P&P Reading Club: Megan Wells on The Art of Fielding Chapters 18 – 33

he art of fielding by chad harbachFind more of Megan Wells at Around the Horn from Aerys Sports.

Well.

Quite a bit has happened since our last check-in on this literary odyssey. Destruction and creation, mostly – relationships forming between O and Affenlight, Schwartzy and Pella. Henry’s apparent total loss of self-identity. During the first week, I felt like a lot of these characters were empty or had yet to be realized in any sort of relatable way. This week, there has been an almost embarrassing abundance of real, sympathetic detail in the interactions with even minor characters.

I found Pella’s interaction with Chef Spirodocus surprisingly engaging. The Chef doesn’t seem to fit in a neat box, but to have a great deal of unexpressed complexity. The sadness of his potato-spooning, the unheralded sacrifice that went into the grocery bag of food, the apparent depth with which he imbued tiny actions – they paralleled Pella’s compulsive drive to wash dishes; paralleled Affenlight’s obsession over the minutiae of his appearance in advance of Owen’s visit; paralleled Henry’s panicked overthinking of each in-game throw to first.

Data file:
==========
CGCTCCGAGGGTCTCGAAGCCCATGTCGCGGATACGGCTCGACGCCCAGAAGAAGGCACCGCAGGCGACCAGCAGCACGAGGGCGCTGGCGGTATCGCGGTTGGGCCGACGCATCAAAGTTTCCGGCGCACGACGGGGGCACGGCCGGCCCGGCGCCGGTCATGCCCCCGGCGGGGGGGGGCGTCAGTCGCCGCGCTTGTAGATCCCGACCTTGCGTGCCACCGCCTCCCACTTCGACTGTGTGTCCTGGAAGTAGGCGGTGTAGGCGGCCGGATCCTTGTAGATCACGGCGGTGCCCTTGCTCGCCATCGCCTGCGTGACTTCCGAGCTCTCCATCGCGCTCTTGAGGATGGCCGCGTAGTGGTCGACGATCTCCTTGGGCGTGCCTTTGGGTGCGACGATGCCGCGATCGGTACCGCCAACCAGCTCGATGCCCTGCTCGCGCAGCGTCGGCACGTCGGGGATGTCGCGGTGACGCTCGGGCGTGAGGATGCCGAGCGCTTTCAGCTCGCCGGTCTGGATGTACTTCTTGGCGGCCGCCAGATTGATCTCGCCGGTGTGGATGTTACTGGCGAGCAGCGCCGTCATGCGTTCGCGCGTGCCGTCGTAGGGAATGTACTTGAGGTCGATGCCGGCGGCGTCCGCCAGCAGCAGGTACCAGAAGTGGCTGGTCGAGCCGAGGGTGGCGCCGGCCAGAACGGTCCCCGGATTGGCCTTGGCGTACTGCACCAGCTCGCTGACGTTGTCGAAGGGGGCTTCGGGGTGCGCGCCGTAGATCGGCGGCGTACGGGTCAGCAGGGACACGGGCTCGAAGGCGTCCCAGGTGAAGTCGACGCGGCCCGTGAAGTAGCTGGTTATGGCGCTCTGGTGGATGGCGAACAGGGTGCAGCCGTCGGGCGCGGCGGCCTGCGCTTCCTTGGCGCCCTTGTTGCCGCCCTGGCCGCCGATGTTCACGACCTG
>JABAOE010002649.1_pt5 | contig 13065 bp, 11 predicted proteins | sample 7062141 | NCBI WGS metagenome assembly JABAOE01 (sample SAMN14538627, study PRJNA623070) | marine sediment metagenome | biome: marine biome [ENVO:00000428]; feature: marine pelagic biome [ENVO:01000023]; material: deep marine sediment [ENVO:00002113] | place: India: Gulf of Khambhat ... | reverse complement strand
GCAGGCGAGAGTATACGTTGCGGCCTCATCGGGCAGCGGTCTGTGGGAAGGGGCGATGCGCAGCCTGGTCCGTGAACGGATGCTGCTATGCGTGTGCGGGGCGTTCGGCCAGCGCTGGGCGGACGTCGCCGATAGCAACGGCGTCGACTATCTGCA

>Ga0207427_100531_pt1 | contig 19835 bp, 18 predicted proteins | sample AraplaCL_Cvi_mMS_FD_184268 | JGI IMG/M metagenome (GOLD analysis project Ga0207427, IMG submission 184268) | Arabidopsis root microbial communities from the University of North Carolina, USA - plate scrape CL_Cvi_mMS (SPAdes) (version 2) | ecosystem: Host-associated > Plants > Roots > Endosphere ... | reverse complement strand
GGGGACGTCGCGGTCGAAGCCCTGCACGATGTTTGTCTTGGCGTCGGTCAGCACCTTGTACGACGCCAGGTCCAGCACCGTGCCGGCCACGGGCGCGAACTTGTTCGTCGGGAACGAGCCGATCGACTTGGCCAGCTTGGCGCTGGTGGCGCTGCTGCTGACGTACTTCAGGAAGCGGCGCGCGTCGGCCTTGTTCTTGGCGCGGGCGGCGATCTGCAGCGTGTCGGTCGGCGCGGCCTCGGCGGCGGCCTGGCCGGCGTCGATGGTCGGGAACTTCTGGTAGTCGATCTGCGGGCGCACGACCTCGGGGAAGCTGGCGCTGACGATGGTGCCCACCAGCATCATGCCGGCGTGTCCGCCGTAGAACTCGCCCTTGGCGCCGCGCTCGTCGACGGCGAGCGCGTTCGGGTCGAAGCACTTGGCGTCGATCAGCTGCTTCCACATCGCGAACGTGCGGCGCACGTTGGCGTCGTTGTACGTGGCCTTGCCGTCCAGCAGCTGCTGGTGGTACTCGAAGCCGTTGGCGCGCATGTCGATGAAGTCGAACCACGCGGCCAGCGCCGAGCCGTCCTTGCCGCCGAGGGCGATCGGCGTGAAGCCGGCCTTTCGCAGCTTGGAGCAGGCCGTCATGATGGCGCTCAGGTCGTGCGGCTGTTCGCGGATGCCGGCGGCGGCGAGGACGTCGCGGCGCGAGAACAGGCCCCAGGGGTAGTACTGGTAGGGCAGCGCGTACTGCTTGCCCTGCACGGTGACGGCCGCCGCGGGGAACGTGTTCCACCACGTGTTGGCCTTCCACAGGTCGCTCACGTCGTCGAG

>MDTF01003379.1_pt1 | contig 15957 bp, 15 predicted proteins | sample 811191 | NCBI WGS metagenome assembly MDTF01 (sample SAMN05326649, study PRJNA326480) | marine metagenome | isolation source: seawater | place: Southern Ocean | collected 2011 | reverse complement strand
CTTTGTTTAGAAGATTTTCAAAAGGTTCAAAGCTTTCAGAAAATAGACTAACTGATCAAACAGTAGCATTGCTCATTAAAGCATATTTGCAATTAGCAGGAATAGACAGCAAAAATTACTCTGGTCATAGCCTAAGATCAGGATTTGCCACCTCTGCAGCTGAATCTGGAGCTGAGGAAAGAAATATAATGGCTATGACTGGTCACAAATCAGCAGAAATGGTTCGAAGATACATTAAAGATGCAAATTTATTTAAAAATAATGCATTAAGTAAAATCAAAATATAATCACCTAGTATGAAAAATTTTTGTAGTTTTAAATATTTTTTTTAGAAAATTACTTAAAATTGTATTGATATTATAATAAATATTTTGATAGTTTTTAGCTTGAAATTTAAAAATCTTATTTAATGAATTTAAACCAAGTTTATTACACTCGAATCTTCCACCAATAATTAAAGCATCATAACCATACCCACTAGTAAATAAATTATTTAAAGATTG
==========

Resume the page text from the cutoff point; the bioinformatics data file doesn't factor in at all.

Most of these are day-to-day thoughts and mental states to which I can relate all too well. The new perspective, for me, comes from seeing this mundane side of a baseball field. As a fan – only ever an occasional right-fielder for a women’s baseball league in Chicago – I’ve never really approached the performance of baseball with enough familiarity to have the tiny, obsessive, weighty thoughts that the Westish players do. The moment that stood out, for me, was Schwartzy taking the game – and Henry, really – into his own hands while facing Opentoe. He approached the first-base umpire with all the irritation of someone having a bad day at work, and his temper boiled over in exactly the same way. Familiar sensation, unexpected context.

My question to you, then, is this: has the book’s detail reframed anything familiar for you, or given you a new perspective on something mundane?

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